beckons South Florida gays from Miami-Dade
| South Florida
June 19, 2008
There was a party every night. A velvet rope, an out-of-town DJ, a visiting drag queen.
There were over-the-top nightclubs that reinvented life after dark. If you were
gay and looking to be part of the South Florida scene 10 years ago, South Beach
didn't just beckon. It screamed.
Flash forward to 2008.
It's Monday night, the unofficial "gay night" at La Bamba, a Mexican restaurant in Oakland Park, and the
overflow crowd — mostly men in their 30s through 50s and a few women — is lined
up out the door, margaritas in hand.
On any other night, La Bamba is just another place to
eat tacos. But everybody knows that Mondays here aren't so much about food, but
about a spontaneous coming together.
Welcome to Broward County,
the new center of gay South Florida, where even dinner on a weeknight is
community-building. Leaving behind its heady days of South Beach excess, South
Florida's gay community has moved north and redefined itself. Call it settling
down. Calling it finding the comforts of home.
A home with a growing community center, which hosts such diverse events as
women's basketball, bridge, Overeaters Anonymous and transgender support
A home with two gay pride celebrations, such as this weekend's ninth Stonewall
Street Festival in Wilton Manors.
A home with a gay library and archive dedicated to preserving gay history.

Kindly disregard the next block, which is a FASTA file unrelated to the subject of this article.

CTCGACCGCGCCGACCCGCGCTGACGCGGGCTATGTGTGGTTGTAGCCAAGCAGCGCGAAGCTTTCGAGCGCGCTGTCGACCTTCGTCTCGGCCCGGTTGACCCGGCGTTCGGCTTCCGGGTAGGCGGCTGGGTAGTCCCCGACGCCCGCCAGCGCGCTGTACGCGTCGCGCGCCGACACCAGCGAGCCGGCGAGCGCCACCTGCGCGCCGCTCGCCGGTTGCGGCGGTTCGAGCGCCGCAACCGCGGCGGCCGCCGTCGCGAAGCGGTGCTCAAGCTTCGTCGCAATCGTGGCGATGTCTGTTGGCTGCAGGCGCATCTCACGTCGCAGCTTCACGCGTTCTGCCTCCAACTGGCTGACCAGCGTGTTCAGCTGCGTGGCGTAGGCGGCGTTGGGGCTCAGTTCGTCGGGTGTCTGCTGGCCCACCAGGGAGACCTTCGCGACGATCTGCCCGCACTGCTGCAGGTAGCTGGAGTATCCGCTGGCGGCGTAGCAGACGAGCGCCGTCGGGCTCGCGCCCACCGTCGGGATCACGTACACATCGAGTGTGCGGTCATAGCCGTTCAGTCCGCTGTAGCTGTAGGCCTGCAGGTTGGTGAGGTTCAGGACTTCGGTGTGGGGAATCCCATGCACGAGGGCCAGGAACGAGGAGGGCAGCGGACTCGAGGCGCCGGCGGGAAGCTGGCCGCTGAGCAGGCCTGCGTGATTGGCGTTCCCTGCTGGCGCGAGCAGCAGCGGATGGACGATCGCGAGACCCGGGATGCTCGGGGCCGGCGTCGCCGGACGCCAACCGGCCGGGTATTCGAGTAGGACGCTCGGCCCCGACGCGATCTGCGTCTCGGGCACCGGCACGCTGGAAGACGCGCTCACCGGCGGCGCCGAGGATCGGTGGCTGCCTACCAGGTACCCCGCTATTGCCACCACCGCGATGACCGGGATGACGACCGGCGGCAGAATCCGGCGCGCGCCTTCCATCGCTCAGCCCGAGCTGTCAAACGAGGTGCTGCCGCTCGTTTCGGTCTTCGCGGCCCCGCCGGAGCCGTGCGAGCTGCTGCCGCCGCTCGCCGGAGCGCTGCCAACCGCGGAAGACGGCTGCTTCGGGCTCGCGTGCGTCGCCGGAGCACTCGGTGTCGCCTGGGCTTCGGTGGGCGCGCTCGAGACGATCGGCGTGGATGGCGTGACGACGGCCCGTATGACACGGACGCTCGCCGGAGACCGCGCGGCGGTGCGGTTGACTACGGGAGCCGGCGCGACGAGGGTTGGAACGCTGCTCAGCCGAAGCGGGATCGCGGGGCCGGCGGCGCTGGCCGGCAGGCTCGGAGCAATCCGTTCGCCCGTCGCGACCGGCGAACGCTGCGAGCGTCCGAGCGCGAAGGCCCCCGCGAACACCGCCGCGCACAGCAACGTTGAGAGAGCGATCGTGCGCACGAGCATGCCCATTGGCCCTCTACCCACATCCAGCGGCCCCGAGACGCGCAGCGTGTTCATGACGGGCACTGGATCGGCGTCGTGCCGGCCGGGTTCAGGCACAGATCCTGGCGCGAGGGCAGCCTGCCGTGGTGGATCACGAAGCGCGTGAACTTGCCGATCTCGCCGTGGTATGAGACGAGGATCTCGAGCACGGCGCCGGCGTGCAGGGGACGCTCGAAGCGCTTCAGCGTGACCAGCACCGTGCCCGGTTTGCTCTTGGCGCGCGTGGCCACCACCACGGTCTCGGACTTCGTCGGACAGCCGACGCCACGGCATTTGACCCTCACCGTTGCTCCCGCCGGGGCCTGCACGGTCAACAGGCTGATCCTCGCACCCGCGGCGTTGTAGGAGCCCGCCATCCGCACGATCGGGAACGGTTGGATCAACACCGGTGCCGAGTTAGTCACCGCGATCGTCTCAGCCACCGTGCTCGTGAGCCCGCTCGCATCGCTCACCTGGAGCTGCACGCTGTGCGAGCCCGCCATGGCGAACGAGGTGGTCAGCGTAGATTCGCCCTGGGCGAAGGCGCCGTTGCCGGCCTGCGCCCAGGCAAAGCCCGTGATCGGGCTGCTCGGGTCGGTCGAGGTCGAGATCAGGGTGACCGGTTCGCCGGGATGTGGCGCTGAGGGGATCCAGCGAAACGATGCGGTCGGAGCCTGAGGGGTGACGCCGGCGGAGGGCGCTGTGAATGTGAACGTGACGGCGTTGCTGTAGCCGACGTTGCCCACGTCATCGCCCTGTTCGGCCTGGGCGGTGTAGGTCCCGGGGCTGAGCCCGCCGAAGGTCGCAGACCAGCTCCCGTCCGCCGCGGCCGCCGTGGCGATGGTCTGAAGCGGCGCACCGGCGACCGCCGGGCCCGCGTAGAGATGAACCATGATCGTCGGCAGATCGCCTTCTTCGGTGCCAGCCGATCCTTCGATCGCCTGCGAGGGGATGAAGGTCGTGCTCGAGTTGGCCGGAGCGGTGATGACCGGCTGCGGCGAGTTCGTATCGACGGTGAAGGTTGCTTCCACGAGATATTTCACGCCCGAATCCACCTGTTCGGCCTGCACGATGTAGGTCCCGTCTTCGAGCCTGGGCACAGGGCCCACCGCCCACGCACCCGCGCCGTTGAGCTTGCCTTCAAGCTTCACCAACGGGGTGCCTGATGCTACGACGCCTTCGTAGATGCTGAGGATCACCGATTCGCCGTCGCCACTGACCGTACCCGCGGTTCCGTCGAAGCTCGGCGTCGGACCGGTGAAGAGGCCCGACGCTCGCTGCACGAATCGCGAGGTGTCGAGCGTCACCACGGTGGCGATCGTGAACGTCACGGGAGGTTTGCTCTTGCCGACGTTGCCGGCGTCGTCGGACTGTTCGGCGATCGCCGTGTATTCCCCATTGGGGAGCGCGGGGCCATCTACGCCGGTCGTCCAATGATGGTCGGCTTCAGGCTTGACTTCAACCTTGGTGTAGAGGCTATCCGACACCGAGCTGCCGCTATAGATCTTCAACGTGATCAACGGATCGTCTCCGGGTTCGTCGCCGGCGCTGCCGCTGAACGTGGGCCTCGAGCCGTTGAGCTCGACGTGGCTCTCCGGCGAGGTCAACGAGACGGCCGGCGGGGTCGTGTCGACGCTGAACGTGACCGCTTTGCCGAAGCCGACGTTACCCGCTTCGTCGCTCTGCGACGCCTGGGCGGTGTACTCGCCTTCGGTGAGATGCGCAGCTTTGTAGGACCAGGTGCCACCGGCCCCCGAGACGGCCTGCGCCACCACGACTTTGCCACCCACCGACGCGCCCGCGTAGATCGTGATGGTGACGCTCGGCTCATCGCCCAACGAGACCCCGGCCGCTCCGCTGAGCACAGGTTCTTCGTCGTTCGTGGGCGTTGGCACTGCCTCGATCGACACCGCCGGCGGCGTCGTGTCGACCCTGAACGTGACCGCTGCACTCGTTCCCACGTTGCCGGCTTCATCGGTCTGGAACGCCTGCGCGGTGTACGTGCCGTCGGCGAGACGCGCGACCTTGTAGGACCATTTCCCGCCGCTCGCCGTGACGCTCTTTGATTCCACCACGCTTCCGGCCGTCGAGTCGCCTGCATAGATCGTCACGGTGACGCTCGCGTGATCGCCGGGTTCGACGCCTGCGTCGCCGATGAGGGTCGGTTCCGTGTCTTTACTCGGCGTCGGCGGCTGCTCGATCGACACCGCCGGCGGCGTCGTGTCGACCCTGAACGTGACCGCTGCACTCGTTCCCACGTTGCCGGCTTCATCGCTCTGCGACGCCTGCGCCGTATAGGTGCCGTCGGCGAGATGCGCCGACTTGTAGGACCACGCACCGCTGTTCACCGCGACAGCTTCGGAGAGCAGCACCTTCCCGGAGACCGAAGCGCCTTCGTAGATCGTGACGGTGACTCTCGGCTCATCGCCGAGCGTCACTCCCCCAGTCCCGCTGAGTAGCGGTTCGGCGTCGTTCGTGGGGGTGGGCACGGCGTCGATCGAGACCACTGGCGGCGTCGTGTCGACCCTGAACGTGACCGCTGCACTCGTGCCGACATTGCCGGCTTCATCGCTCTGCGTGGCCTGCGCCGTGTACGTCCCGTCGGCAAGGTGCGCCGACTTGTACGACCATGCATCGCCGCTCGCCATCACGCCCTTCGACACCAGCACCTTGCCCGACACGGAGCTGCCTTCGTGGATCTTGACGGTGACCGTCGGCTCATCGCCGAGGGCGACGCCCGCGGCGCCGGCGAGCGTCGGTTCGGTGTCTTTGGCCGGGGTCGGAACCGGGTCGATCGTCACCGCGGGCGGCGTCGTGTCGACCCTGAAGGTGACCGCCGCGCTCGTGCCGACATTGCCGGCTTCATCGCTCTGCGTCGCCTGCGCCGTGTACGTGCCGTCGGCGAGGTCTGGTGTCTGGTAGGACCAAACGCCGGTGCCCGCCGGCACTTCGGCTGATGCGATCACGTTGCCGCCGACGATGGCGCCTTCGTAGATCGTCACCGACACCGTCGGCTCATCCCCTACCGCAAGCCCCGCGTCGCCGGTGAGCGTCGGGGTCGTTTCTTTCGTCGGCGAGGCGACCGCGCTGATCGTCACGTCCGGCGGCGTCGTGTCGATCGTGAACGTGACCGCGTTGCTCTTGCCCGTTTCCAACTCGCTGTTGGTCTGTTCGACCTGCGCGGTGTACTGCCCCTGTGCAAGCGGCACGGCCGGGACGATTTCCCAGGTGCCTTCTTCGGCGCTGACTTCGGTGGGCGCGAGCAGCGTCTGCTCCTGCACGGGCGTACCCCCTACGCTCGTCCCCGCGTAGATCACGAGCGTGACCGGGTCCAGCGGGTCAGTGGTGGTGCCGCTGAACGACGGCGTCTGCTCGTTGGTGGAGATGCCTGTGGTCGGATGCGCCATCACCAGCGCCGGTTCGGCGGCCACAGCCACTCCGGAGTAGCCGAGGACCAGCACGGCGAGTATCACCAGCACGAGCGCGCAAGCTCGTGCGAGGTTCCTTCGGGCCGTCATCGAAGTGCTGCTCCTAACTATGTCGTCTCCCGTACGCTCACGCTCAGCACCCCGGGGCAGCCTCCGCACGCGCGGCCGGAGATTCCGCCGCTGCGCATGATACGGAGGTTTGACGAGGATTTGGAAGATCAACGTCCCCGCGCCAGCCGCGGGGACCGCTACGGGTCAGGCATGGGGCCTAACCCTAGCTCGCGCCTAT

Bill Mears recently moved from South Beach to Wilton Manors, where an estimated
40 percent of residents are gay, according to census data.
"I left Miami Beach because it was kind of unfriendly," Mears, 48,
says. "I'm not going to necessarily say because it wasn't gay enough.
There's a gay presence there, but there wasn't a gay hangout. Socially, it was
In Wilton Manors, Mears goes to an almost all-gay gym. He's not much of a partyer, but occasionally goes out for happy hour. In his
everyday life — at Publix, on the street — he sees many more gay people than he
ever did in Miami.
"There's a level of acceptance here," he says. "It's comfort.
gay resort town
More than 30,000 people are expected at this weekend's
festival, which marks the 38th anniversary of the June 1969 Stonewall riots in
New York City.
Miami-Dade County has no such festival, although the city of Miami Beach will
for the first time sponsor a pride event next April.
"People say there's no sense of pride because we don't have gay pride
events," says Steve Adkins, president of the Miami-Dade Gay and Lesbian
Chamber of Commerce. "[But] we have so many major events here in
Miami-Dade that are put on by the gay community that they just suck the life
out of us because they require so much money and so much volunteer support."
Those events are the White Party and Winter Party, Miami-Dade's two annual gay
circuit parties. About 80 percent of those who attend live outside South
Florida. The parties contribute to Miami's international reputation. Fort
Lauderdale was named favorite gay resort town in last year's Out Traveler Readers'